The 19-nation European Space Agency (ESA) is counting on Germany, perhaps more than any other nation, to help craft a credible multiyear space program when ESA government ministers meet in November in Cazerta, Italy.
The last time ESA ministers met, in November 2008, they agreed to commit 10 billion euros ($13 billion) to a multitude of programs in space-based meteorology, telecommunications, Earth observation and science, among others. The German commitment, at 27 percent of the total, was more than any other government’s.
Four years later, the difference between Germany’s financial maneuvering room and that of ESA’s other large contributors, notably France and Italy, is more striking than it was in 2008.
That makes it all the more necessary for ESA managers to secure German support for planned new initiatives in launch vehicles, Earth observation missions, science satellites, maintenance of the international space station and the robotic exploration of Mars and the Moon — all of which will be on this year’s agenda.
As was the case in 2008, the German delegation will be led by Peter Hintze, parliamentary state secretary and the federal government coordinator of German aerospace policy. Hintze will be representing the German Economics Ministry, which provides most of the German civil space budget, and the Transport Ministry, which finances satellite meteorological and navigation programs.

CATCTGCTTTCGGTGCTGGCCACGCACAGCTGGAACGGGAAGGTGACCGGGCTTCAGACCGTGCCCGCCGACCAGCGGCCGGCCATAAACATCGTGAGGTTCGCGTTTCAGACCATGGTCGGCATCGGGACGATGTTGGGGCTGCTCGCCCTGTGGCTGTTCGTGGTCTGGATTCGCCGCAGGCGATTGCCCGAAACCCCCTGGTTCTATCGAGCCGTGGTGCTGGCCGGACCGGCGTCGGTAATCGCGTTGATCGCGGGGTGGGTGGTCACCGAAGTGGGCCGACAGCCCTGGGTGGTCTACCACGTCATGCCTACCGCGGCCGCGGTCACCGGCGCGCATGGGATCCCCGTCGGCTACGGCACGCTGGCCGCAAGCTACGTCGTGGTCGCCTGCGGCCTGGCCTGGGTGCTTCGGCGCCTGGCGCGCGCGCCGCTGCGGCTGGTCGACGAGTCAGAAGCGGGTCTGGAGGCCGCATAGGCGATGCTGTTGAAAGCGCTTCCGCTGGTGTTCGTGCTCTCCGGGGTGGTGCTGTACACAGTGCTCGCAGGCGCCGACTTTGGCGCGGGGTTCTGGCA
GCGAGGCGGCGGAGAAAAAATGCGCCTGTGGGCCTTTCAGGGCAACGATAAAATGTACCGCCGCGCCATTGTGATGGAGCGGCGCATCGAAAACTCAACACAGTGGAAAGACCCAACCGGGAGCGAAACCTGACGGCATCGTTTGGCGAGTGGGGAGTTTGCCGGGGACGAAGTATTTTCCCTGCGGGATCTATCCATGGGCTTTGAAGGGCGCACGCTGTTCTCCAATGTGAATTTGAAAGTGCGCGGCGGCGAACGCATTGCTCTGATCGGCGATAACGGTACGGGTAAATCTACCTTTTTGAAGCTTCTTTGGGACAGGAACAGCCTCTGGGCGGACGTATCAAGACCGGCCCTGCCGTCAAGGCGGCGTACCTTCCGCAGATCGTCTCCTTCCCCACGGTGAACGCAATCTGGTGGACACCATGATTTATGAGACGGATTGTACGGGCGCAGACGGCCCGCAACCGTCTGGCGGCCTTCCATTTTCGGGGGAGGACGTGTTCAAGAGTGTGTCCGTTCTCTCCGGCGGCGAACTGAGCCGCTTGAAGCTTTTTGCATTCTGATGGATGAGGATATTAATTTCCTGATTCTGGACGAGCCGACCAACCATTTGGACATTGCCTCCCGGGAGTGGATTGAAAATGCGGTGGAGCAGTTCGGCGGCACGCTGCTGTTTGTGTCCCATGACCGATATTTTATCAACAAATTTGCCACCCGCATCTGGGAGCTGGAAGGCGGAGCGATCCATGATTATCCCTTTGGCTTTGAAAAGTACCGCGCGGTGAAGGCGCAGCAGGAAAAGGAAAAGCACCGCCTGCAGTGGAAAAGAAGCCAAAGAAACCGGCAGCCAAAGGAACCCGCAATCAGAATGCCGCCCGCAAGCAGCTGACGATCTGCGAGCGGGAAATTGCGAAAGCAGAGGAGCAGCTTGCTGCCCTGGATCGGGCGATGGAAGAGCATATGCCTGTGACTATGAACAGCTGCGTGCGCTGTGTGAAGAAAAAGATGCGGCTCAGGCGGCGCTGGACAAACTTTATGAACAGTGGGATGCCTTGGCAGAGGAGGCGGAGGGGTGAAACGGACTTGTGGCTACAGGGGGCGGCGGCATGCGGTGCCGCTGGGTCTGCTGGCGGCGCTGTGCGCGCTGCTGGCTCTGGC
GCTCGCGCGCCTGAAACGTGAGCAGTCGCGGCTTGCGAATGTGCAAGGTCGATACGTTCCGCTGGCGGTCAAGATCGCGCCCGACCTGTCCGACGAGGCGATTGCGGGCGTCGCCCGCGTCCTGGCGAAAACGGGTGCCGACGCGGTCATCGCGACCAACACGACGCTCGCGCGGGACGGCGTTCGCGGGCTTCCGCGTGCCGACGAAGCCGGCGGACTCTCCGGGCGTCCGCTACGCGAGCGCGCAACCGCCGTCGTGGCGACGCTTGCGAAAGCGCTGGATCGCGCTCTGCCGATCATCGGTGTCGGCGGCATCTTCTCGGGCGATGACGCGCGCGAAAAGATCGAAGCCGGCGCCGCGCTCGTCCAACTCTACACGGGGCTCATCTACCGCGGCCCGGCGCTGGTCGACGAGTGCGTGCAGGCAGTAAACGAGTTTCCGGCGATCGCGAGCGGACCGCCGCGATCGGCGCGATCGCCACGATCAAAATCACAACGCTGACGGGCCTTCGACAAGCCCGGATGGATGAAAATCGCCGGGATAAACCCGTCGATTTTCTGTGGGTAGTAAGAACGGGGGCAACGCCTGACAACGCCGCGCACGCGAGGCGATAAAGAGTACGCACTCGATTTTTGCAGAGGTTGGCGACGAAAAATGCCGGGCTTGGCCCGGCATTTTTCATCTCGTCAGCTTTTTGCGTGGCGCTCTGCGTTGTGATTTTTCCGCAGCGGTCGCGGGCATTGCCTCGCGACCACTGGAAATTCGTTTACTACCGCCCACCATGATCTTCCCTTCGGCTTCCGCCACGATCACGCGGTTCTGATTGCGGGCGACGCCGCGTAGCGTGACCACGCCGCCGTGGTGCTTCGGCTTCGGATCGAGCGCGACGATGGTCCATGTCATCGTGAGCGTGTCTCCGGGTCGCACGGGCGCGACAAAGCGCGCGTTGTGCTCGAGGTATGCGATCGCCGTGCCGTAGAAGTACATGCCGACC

Hintze’s interest in space policy appears genuine. In early May he attended a conference in Berlin on the international space station despite the fact that he was not among the conference speakers, and he remained in the audience longer than the usual protocols would require of someone in his position.
On May 21 Hintze provided written responses to Space News questions about the upcoming ministerial conference.
What are Germany’s top priorities for the ESA ministerial conference taking place in November in Italy?
Germany wants to play a strong role in making space an essential instrument for achieving economic, scientific and social goals. Our strategy seeks to serve the needs of our citizens and to benefit them as much as possible. We will confirm the continuation of approved programs that are already running successfully and will base decisions for new programs upon an assessment of the benefits offered.